in as many areas of the business as I can to gain a wide breadth of  experience. Sam: I am becoming more involved in meetings with clients and developing my accounting technical knowledge through reading and applying key accounting issues and topics. To reach this level requires a robust technical knowledge and an ability to influence clients. The key piece of advice that I have been given throughout my career is to ‘do your manager’s job’ – this is something that I actively seek to achieve. I keep my eyes open for opportunities in industry and abroad through Grant Thornton’s internal opportunities, as I am keen to remain with the firm. However, it is important to build up a network of people who may have particular influence or knowledge when it comes to being made aware of these opportunities.


International experience Travel broadens the mind, so the saying goes, but does it broaden the career? asks dean gurden

Student Accountant | JULY DECEMBER 2013 2012

With a recent survey by specialist financial recruiter Marks Satin showing that seven out of 10 accountants would consider a move abroad, Student Accountant decided to find out just how easy or even beneficial it is for accountants to think about upping sticks and heading off to pastures new, and what they should consider before doing so. It sounds obvious, but do your research, advises Josh Blackmore, manager of the Robert Walters Wellington finance team in New Zealand. ‘Accountants should investigate

whether their qualifications and accreditations are recognised in the country they are thinking of working in,’ he says. ‘Investigate the local job market and the types of roles that are available, and then evaluate where your experience would fit into the domestic job market. For instance, the financial services market in London is considerably more developed than New Zealand’s, which means candidates migrating from the UK who have been in a specialist role often need to move into a more generalist role.’

Nicholas Kirk, managing director at Page Personnel Finance, believes it is imperative to consider how long you plan to work aboard and what career risks you may face entering the new market or returning to your home country. ‘Different countries have different accounting standards and not everywhere accepts the same qualifications,’ he warns. ‘Make sure that you check your qualifications will be valid in the country you’re moving to and, if not, what are the requirements to convert.’


FEATURES | CAREERS Investigate the local job market and the types of roles that are available, and then evaluate where your experience would fit into the domestic It is also important to seriously consider the financial implications of moving. The change of scenery, better weather and job opportunities may be a huge appeal to venturing abroad, adds Kirk, but you need to consider the extra costs involved. ‘Do you need to get a visa? What is the cost of living where you are moving to? It’s worth considering the cost of travel if you need to urgently return home or have occasions coming up where you know you will be returning home more.’ If you don’t have a job upon arrival, you should definitely have enough savings to last a few months, depending on the state of the job market, suggests Phil Sheridan, UK managing director of financial recruitment consultancy Robert Half. ‘Often, companies are looking for qualified or part‑qualified accountants for temporary and interim roles,’ he says, ‘and accountants who can hit the ground running with a valid work permit are extremely sought after. Also, depending on the country, other financial considerations should be taken into account – for instance, expatriates in the Middle East generally put their children in private school or have domestic help, although this is generally reflected in their compensation.’ Again, it cannot be stressed enough to do your research. Be aware of what the role entails and that you know where you are moving to. Your recruiter may be able to give you some good insights, but don’t forget to ask your new employer lots of questions too. Student Accountant | JULY 2013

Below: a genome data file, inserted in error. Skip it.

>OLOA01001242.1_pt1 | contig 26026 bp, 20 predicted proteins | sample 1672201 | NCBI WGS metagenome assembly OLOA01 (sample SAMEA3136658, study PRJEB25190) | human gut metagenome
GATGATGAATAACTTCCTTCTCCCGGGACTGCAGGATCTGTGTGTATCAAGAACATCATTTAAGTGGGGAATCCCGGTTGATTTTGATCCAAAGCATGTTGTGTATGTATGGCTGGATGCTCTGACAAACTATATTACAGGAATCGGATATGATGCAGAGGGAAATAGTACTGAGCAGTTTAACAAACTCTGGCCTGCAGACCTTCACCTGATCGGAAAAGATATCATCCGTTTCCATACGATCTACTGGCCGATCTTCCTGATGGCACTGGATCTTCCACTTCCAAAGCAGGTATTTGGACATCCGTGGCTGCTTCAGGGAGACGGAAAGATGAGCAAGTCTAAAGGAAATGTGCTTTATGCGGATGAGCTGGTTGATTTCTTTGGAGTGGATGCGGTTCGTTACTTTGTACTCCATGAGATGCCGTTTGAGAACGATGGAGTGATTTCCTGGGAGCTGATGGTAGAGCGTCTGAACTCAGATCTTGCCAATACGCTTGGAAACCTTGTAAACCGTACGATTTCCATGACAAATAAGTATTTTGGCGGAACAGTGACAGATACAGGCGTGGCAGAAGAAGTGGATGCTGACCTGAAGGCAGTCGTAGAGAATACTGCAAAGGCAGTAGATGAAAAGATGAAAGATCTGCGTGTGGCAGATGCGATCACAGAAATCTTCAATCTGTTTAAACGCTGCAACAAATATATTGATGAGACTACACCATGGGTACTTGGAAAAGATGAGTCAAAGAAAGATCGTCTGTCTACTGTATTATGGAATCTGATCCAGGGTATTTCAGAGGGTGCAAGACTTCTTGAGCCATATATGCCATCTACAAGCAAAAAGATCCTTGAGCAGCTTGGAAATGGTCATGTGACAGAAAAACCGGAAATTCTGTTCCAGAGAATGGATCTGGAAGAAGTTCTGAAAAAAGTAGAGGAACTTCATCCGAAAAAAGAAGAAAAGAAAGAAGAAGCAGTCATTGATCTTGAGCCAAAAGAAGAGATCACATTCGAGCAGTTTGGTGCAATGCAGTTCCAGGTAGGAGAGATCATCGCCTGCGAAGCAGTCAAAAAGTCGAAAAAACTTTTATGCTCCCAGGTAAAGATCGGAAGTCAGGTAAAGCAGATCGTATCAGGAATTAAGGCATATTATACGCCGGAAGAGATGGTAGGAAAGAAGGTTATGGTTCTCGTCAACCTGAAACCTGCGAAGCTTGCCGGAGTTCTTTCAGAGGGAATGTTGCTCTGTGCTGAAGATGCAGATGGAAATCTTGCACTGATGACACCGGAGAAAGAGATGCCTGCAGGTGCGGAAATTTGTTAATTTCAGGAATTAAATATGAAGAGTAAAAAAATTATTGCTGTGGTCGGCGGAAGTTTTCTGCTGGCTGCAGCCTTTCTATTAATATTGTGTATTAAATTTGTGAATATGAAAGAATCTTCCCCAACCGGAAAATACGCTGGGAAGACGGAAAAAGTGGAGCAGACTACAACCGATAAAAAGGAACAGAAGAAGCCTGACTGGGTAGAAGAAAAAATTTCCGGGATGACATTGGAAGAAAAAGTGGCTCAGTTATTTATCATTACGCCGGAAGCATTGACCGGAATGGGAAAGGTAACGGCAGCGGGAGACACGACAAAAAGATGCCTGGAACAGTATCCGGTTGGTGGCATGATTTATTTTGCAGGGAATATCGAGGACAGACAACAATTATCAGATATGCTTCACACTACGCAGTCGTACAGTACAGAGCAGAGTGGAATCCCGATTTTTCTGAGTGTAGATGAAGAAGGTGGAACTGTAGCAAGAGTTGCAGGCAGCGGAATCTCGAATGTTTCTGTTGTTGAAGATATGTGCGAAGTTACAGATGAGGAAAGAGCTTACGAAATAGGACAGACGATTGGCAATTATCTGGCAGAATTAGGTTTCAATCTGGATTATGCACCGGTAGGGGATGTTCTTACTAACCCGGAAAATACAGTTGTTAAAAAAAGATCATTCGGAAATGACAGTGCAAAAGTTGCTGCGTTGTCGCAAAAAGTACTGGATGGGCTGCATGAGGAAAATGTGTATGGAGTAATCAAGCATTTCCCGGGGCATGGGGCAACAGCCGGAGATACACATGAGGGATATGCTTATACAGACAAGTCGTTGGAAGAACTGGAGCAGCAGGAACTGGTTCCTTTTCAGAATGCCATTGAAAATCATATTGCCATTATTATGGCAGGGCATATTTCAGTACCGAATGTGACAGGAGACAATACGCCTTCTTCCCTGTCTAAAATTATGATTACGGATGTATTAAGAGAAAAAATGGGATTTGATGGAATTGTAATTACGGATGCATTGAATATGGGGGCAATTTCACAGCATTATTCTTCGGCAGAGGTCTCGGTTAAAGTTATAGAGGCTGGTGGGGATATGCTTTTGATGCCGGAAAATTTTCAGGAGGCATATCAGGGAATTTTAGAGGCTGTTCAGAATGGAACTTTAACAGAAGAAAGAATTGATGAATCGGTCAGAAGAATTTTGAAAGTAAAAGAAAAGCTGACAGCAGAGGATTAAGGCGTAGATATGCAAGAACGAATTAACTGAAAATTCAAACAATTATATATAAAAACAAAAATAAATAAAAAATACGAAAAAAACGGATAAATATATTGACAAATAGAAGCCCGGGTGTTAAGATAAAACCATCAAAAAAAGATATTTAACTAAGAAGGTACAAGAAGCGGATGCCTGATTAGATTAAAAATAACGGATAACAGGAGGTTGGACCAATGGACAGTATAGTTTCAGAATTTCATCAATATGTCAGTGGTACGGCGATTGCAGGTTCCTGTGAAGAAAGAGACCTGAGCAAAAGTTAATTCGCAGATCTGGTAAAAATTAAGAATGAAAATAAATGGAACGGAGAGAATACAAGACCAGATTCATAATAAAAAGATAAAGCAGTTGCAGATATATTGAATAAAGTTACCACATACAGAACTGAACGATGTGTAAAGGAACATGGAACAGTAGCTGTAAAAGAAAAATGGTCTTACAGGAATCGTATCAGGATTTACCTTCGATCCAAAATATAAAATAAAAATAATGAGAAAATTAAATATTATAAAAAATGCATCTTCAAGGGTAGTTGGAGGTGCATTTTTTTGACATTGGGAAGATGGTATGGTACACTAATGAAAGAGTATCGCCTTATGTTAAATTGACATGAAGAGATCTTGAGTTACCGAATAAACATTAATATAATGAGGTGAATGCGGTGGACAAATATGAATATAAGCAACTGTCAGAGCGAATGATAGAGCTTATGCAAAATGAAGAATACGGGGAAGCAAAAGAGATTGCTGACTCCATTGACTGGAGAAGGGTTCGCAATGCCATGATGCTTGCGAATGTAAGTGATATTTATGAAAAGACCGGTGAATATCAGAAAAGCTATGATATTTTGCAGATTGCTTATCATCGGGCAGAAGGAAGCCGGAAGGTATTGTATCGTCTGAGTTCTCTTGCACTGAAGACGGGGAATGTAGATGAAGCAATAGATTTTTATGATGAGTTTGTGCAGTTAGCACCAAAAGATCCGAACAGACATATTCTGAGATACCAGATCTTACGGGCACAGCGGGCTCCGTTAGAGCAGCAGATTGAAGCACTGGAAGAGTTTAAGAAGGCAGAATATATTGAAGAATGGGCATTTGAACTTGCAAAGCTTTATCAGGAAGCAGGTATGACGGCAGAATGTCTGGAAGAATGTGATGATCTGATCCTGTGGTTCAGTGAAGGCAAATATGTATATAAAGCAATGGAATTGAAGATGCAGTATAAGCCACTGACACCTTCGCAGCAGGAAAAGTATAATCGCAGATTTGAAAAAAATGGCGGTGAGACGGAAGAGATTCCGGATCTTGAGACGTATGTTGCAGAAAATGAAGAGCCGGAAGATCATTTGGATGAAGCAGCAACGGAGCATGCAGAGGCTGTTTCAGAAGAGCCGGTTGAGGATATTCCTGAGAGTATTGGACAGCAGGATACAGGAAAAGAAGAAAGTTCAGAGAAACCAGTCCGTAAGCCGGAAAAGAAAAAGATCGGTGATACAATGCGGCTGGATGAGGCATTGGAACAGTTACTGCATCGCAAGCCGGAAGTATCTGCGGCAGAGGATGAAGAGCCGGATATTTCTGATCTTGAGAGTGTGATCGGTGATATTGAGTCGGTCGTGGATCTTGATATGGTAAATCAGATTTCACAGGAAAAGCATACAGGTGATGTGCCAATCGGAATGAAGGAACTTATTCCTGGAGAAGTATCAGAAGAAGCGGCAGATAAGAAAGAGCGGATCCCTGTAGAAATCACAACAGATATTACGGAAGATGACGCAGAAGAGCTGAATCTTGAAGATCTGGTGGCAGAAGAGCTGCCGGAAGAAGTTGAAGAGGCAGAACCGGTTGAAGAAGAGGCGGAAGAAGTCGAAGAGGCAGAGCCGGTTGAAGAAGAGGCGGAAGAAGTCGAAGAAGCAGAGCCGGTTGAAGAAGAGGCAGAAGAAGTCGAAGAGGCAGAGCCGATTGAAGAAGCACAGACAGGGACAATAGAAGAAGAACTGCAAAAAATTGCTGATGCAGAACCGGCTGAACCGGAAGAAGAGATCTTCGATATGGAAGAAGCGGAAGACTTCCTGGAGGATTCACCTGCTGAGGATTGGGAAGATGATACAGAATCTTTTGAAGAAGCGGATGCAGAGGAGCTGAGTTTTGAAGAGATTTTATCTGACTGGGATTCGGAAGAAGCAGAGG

Go and visit the area before committing. This way you will be able to see what opportunities there are and if you and/or your family would enjoy the lifestyle abroad. And make sure you thoroughly check the contract details for your position. As Kirk points out, your employee legal rights may be completely different abroad.

As for ways to go about making the leap abroad, international transfers with an existing employer are a great way to relocate. ‘They provide a softer landing and guarantee employment from day one,’ says Blackmore. Kirk agrees: ‘The support available when moving abroad through your existing company can be invaluable and, if the move is part of a structured programme, you may even get assistance with your living expenses.’ Anouska Serich, a consultant in Morgan McKinley’s talent acquisition team and also an expat herself, says the internal route is fine for newly